Most people ain’t people. Because people strive to treat each other with dignity and respect. Of course, that was the point Arthur Miller might have been trying to make when he scribbled down A View From the Bridge. Horrifically relevant and strikingly topical in today’s political climate, this intense family-driven drama is an exacting fit for the style of ensemble performance work which the Maryland Ensemble Theatre prides themselves on and does exceedingly well.
Do you know what passes for theatre these days? Honestly? How many of you get out of your comfortable living rooms— with your live-streaming Broadway channels on Netflix or the “new musical of the month” live on NBC— and go to the theatre, sit through two to three hours of live performance, and actually take in what you’ve just seen? The Maryland Ensemble Theatre seems to know what’s passing for live theatre and has challenged the standard,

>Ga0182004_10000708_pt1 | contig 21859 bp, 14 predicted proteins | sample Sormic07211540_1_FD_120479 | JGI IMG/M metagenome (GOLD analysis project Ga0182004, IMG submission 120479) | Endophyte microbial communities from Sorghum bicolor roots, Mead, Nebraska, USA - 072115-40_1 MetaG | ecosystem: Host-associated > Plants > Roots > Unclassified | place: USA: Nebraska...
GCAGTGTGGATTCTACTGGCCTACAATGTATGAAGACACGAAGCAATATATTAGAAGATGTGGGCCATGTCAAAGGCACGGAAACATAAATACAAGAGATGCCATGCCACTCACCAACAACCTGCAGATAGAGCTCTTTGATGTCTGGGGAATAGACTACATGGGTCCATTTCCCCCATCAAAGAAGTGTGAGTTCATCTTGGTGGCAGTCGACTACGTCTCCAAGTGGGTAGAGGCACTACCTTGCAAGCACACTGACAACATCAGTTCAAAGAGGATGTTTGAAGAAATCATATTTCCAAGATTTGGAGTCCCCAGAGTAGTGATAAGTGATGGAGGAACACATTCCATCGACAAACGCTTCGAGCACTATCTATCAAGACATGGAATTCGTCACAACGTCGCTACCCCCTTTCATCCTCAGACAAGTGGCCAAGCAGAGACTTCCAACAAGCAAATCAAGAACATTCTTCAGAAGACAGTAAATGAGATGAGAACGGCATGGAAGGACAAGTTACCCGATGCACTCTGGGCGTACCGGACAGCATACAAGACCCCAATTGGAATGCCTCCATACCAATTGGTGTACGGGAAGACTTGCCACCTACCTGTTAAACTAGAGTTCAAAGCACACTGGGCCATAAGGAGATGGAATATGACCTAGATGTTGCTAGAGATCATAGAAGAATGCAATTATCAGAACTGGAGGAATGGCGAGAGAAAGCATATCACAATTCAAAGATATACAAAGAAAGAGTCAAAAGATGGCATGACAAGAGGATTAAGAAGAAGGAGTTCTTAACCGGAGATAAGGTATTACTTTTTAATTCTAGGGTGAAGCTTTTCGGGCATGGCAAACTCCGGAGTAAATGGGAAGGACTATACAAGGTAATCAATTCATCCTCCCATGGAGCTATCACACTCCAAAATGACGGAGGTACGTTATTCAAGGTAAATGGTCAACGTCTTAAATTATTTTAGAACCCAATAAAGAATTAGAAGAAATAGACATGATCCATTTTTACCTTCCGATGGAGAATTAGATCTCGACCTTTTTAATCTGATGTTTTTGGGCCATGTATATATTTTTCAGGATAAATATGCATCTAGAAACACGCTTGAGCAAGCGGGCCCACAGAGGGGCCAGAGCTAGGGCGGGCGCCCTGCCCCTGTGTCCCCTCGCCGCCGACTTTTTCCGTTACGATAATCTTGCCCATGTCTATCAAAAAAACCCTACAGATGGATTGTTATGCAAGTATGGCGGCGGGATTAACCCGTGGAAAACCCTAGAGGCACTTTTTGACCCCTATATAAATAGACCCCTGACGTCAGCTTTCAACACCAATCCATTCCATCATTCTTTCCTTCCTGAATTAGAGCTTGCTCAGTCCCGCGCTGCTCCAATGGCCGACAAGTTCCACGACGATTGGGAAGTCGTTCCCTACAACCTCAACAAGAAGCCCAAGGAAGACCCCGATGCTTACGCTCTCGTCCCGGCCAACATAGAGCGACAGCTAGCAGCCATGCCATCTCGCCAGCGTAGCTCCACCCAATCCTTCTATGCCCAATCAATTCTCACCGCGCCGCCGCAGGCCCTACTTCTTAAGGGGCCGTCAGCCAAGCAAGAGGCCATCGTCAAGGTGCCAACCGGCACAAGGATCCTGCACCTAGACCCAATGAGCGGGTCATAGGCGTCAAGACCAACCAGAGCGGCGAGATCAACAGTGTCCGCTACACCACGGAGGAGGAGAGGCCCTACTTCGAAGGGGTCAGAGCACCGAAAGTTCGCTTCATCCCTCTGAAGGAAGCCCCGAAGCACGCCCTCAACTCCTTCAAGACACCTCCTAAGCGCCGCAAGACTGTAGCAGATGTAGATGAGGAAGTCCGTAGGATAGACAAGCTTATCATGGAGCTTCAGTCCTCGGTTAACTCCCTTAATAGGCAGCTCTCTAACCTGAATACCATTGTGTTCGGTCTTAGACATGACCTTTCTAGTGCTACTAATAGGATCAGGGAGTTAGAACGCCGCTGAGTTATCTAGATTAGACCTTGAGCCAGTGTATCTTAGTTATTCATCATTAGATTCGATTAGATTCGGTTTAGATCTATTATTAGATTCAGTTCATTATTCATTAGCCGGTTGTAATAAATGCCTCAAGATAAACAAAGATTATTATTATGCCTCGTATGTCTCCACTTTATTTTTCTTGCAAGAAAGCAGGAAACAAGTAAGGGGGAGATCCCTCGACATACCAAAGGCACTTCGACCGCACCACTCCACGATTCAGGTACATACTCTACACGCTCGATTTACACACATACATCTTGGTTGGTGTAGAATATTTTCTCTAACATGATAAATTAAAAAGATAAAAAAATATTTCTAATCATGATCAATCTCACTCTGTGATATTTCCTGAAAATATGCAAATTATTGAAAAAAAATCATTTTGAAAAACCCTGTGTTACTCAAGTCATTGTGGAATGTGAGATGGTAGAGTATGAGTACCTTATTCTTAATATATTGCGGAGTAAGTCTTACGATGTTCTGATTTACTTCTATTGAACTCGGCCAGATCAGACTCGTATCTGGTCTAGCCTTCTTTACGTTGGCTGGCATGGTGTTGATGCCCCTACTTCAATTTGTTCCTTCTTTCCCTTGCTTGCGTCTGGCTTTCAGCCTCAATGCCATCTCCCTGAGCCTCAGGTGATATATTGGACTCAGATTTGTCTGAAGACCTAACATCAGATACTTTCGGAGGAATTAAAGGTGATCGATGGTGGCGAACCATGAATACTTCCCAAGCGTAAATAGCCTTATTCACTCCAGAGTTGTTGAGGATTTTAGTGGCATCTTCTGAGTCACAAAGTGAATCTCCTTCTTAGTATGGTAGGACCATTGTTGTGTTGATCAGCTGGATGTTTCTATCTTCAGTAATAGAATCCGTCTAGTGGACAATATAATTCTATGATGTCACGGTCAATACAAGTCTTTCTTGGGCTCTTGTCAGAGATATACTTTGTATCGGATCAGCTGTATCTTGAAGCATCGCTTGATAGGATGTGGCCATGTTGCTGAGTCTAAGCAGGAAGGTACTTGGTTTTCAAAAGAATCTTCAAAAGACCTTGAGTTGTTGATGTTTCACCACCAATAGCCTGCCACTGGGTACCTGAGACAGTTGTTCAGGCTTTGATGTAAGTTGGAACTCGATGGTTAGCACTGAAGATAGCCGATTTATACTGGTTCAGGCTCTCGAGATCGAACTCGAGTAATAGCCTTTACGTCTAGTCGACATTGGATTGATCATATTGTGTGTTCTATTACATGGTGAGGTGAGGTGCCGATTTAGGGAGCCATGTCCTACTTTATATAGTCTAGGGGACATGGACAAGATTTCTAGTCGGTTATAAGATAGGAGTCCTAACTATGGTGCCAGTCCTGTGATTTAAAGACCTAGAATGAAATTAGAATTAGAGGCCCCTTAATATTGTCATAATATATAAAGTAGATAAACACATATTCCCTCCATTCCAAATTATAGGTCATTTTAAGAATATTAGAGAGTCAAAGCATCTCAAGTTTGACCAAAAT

Maryland Ensemble Theatre picks up in the back half of their 2014/201g season with a fiery smart and dark comedy. The Arsonists is Max Frisch’s satirical look at the banality of evil. Directed by Gerard Stropnicky, the new translation by Alistair Beaton is sure to light a fuse of laughter through the audience with its twisted elements of absurdism. Intent on proving how simple it is for human beings to be manipulated into bringing about their own destruction,